by Colin Dickey
“Afterlives of the Saints is a woven gathering of groundbreaking essays that move through Renaissance anatomy and the Sistine Chapel, Borges’ “Library of Babel,” the history of spontaneous human combustion, the dangers of masturbation, the pleasures of castration, “and so forth” — each essay focusing on the story of a particular (and particularly strange) saint.” (via Amazon)
Good Things: As the above summary says, this book is a collection of essays, each about a particular saint–but this book departs from traditional hagiography (biographical writings about saints) in that, while each essay includes each saint’s story, the true focus is generally the cultural impact or relevance the particular saint gained post-canonization. This is an interesting direction to take, and gives the author freedom to cover a lot of ground, which he does: discussion of Saint Paula leads to Chaucer’s depictions of women; discussion of Saint Lawrence leads to the often-confusing iconography of saints in general (Lawrence was burnt alive over a gridiron, and so is depicted carrying one, which has alarmingly led to his becoming the patron saint of barbecues); discussion of Saint Bartholomew, flayed alive, leads to the evolution of the study of anatomy. Despite being a distinctly unreligious person myself, I have a lot of interest in the way that different religions and pieces of religions shape world cultures and how we live, and Afterlives of the Saints is right up my alley.
There’s a decent amount of the juicy details, too–I like to imagine that, like me, at least a decent number of people who seek out stories of saints are interested in the weird and gory details of their martyrdom, like Saint Lucy and her gouged-out eyes or Saint Agatha and her cut-off breasts. The book doesn’t shy away from these, and often helpfully provides images of paintings discussed in the text, so we get to see Saint Sebastian pierced by arrows in all his weirdly sexy glory. It also doesn’t shy away from the strange and myriad connections saints have to the rest of history. Pornography, castration, masturbation, racism, and all sorts of other complex subjects come up, and I appreciated the frank (and non-moralizing) treatment of all of the above.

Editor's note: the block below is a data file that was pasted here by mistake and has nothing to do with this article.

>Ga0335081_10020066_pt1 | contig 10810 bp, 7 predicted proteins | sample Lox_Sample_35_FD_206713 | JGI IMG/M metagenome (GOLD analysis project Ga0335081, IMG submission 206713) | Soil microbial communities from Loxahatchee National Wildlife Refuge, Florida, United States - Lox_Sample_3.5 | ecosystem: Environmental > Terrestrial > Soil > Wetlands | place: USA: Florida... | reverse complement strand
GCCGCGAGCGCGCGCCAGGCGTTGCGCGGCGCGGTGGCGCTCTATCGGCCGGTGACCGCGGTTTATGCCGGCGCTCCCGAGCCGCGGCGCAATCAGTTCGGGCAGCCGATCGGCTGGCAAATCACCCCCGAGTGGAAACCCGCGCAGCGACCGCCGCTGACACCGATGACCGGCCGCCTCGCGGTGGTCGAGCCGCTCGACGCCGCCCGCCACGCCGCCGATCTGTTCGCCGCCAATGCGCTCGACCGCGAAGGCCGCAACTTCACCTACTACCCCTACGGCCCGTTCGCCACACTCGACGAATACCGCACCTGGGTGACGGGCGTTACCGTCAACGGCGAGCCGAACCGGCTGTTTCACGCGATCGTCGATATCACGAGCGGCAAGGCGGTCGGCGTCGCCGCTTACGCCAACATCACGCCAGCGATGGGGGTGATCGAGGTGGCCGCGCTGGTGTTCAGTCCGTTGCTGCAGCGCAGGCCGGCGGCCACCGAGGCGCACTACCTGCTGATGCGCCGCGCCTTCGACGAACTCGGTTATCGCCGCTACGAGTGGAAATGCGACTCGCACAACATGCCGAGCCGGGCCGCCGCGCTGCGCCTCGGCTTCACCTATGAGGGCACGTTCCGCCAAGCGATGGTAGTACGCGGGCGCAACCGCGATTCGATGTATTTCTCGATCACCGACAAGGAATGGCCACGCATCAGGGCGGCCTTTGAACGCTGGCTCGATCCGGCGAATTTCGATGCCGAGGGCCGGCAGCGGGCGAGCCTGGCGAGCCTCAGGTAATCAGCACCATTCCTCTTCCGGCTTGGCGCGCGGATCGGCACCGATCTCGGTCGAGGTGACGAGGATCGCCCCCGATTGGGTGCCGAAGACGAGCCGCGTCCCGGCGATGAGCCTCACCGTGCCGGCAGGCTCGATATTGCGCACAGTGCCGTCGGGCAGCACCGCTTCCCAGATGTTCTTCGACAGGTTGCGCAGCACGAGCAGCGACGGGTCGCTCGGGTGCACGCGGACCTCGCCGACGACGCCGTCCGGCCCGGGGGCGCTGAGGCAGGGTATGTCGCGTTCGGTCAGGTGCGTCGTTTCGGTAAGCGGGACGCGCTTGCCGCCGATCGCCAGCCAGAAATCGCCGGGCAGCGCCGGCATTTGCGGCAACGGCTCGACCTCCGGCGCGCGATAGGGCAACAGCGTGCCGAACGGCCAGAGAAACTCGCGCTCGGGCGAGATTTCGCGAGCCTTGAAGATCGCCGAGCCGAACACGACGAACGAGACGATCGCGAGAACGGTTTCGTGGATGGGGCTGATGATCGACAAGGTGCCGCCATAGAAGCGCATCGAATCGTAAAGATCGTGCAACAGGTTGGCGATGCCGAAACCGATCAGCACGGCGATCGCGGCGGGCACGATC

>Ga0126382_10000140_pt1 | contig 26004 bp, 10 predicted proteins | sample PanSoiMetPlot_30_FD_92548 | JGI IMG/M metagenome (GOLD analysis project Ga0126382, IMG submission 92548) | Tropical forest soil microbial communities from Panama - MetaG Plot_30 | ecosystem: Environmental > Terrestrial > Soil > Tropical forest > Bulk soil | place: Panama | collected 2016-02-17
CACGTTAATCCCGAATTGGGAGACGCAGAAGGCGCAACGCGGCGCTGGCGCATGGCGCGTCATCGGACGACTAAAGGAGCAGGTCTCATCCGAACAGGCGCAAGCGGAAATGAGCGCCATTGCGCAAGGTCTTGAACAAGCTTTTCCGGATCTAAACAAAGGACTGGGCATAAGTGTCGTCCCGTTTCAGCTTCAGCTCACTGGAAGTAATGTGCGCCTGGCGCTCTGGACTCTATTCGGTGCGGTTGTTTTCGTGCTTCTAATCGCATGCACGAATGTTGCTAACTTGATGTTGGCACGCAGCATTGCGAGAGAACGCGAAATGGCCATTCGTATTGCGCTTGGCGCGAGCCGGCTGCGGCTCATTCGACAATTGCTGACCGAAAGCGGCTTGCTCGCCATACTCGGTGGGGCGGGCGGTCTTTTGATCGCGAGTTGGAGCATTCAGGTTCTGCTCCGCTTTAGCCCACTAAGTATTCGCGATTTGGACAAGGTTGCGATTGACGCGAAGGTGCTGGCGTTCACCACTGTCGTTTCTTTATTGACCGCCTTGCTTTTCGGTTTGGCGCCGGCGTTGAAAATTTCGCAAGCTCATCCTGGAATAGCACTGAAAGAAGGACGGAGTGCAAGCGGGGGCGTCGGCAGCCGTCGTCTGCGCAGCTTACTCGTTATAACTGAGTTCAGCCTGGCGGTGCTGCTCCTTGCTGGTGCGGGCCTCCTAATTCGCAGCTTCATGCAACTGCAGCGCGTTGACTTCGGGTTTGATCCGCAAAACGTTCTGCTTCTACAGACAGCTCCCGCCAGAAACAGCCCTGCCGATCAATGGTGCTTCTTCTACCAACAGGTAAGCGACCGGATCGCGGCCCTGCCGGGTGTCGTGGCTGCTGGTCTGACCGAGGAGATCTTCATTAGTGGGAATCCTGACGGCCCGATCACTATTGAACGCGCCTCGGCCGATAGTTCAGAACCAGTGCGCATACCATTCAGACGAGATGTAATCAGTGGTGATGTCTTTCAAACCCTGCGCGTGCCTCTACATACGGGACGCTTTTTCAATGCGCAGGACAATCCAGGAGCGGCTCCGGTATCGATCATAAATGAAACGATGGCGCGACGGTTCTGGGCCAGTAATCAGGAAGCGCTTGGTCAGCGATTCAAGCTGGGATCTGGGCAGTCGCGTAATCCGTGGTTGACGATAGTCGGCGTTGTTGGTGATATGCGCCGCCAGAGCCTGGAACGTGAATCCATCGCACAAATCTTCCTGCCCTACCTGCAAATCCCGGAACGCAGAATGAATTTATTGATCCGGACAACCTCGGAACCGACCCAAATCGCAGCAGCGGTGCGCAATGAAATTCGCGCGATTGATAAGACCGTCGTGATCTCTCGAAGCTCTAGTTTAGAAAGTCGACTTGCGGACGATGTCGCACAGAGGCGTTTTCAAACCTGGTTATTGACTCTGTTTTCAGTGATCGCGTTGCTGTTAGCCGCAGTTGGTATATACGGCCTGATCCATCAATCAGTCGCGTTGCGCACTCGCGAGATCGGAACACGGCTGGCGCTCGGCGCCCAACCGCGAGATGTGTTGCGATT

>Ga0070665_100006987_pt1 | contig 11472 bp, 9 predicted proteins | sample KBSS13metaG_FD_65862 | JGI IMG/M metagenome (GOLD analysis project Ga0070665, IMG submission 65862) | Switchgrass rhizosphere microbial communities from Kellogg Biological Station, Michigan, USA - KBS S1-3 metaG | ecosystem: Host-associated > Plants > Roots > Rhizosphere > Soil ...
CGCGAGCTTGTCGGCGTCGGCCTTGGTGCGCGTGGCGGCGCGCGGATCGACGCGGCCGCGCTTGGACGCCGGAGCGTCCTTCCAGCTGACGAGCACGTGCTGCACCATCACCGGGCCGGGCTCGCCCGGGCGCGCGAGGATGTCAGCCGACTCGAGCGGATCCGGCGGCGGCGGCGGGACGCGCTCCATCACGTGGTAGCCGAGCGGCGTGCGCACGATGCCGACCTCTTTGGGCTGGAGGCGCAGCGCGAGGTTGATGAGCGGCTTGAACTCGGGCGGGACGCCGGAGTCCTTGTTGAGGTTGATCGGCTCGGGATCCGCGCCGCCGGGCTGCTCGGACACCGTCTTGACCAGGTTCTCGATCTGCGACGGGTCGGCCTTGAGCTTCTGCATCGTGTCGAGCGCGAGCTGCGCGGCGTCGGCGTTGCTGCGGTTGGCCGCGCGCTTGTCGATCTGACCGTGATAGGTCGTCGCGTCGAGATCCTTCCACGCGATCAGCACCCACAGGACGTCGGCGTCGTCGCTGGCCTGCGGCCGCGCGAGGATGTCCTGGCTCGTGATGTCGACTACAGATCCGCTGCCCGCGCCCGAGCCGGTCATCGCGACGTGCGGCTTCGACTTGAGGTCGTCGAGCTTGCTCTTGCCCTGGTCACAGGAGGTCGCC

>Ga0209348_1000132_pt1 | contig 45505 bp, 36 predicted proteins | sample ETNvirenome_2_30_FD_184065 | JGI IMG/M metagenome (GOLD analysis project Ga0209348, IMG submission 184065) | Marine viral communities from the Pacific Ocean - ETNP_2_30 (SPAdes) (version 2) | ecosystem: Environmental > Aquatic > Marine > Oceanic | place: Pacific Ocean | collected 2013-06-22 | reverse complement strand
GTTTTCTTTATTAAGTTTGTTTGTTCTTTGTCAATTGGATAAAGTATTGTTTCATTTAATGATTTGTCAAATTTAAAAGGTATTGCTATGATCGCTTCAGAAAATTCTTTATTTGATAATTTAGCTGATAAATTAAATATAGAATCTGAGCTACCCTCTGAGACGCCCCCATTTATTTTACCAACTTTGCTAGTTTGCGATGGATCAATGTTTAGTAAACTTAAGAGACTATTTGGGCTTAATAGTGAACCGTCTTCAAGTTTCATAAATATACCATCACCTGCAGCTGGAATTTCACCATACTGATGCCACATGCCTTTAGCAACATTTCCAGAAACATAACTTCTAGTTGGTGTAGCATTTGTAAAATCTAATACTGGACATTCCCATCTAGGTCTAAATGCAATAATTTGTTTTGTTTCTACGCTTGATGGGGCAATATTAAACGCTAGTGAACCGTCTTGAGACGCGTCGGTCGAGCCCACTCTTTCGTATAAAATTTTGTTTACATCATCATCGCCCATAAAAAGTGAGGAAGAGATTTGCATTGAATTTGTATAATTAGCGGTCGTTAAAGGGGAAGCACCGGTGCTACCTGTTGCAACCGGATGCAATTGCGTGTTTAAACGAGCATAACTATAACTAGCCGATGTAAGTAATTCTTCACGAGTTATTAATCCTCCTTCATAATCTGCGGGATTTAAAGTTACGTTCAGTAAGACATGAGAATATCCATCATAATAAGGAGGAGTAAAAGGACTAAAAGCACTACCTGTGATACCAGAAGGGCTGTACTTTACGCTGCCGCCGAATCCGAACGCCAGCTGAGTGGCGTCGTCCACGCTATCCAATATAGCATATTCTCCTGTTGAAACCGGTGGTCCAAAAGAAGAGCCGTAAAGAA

Plus, I just plain like collections of essays. The variety of topics keeps things interesting, while the overarching theme mostly brings it all back around in the end. I thought it would be something that I would pick up and put down frequently over the course of a month, an essay here and an essay there, but I actually ended up reading it almost straight through over the course of two or three days. Saints are fascinating! I would, however, caution against reading it in the wee hours just before going to sleep, however. Reading about Bartholomew being skinned is one thing, but dreaming about it is entirely another.
Bad Things: Unfortunately, I felt like the essays didn’t really hit their stride until Part Two. The book is divided into five Parts, with Part One covering saints that have written things, Parts Two and Three covering saints that inspired art and literature, Part Four covering “the wide range of beliefs [certain saints] encompassed,” and Part Five covering some non-saints, those who were not formally canonized but who are of interest despite (and partially because of) their non-sainthood. While I found Part One interesting, particularly as a former student of Literature, I felt like the essays in this section tended to wander a bit more, and didn’t feel as tightly written as the later sections. I still enjoyed them, but didn’t feel that they would draw a standard reader into the book as easily. When the book is at its strongest, it is fun interesting, fun, and informative, but occasionally the essays get either a bit didactic or a bit muddled, which both serve to draw one out of the text. I also occasionally disagreed with the conclusions the author came to about this or that saint, but that’s not so much a “bad thing” as “humans having differing opinions,” so I won’t count that against him.
Overall: In the prologue, Dickey writes, “I, too, am uninterested in writing that downplays the humanity of the saint in favor of God’s divinity. For me, saints exist not as a medium for God but as a lens for humanity.” The essays that come after serve this vision well–even when the essays stray from the original topic, they always get to the heart of the universal nature of the saints’ stories, whether some of them were real people who actually existed or whether they are simply symbols of a certain place and time. We see what the saints meant and continue to mean to people, Catholics and non-Catholics alike, and how they interest and inspire and connect us through all sorts of media. It connects pornography, spontaneous human combustion, WWII, and Margery Kemp’s endless torrent of tears, and through that, this book makes me see the web of the world.